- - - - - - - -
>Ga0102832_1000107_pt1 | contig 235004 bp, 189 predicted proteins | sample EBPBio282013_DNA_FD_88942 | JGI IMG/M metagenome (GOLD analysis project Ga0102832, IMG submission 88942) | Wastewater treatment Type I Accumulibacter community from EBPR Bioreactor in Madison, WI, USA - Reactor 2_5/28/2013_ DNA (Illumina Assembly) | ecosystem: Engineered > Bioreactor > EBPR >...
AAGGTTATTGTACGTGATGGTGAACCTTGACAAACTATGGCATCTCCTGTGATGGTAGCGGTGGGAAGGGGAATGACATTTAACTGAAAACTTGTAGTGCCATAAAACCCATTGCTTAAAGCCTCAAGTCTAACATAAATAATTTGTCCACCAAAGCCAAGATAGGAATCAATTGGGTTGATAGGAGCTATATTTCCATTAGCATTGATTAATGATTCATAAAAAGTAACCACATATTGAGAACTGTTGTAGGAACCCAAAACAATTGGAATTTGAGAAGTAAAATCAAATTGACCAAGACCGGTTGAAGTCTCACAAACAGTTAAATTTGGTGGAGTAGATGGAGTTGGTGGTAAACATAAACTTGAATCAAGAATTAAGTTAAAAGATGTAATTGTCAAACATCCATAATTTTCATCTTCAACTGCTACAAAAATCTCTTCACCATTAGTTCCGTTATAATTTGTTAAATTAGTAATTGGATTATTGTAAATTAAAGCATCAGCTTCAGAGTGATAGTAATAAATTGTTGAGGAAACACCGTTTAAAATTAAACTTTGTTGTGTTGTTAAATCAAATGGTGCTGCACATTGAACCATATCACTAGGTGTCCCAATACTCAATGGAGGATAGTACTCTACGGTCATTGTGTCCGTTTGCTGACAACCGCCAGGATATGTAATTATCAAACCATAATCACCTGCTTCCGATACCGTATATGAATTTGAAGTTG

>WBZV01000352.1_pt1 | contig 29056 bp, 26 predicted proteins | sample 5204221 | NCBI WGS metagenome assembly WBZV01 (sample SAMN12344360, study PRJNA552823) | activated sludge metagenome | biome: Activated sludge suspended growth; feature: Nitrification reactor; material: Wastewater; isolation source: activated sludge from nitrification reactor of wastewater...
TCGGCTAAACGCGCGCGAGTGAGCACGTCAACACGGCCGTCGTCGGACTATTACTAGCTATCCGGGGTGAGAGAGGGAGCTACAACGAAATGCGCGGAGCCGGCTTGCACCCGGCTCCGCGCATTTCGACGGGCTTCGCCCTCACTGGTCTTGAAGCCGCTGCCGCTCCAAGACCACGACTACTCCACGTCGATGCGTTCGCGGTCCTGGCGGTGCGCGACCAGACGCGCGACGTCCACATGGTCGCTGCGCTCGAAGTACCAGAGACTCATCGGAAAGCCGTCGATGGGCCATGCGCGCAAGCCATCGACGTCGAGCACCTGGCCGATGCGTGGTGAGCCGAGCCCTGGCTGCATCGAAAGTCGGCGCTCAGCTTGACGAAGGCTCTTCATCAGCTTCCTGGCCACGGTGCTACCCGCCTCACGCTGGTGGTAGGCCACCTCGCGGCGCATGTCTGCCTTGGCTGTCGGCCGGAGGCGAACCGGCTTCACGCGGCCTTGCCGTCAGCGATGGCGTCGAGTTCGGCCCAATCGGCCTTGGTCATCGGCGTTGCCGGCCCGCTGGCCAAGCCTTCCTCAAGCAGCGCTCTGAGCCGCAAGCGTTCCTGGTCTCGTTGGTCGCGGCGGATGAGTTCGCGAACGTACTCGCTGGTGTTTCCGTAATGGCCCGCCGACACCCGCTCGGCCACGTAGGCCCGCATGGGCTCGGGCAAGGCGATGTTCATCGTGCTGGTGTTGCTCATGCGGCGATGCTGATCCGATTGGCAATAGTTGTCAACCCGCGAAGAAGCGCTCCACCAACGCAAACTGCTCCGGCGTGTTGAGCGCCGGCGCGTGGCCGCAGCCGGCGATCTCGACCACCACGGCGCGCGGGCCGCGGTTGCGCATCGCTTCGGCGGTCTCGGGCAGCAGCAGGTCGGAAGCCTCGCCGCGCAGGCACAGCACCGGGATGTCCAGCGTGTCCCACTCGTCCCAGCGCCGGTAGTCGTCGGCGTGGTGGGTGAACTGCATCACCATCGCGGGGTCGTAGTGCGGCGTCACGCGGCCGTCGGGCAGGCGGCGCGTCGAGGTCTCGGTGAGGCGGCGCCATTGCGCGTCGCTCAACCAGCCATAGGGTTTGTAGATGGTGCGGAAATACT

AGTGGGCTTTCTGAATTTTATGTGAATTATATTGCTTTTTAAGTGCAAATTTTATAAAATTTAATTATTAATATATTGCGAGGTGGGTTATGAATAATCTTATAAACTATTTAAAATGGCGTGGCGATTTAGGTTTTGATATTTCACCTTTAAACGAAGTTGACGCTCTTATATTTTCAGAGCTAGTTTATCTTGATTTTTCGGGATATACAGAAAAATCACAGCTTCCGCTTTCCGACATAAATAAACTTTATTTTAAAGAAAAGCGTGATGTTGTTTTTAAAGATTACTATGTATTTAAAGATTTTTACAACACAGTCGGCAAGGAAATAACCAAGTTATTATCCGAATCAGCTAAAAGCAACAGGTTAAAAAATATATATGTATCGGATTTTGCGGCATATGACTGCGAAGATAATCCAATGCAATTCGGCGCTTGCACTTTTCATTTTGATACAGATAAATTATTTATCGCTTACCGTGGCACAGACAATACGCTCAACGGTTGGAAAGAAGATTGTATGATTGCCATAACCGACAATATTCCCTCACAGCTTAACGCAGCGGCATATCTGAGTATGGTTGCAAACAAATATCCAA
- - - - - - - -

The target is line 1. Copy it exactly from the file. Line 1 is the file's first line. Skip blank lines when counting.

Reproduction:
>Ga0102832_1000107_pt1 | contig 235004 bp, 189 predicted proteins | sample EBPBio282013_DNA_FD_88942 | JGI IMG/M metagenome (GOLD analysis project Ga0102832, IMG submission 88942) | Wastewater treatment Type I Accumulibacter community from EBPR Bioreactor in Madison, WI, USA - Reactor 2_5/28/2013_ DNA (Illumina Assembly) | ecosystem: Engineered > Bioreactor > EBPR >...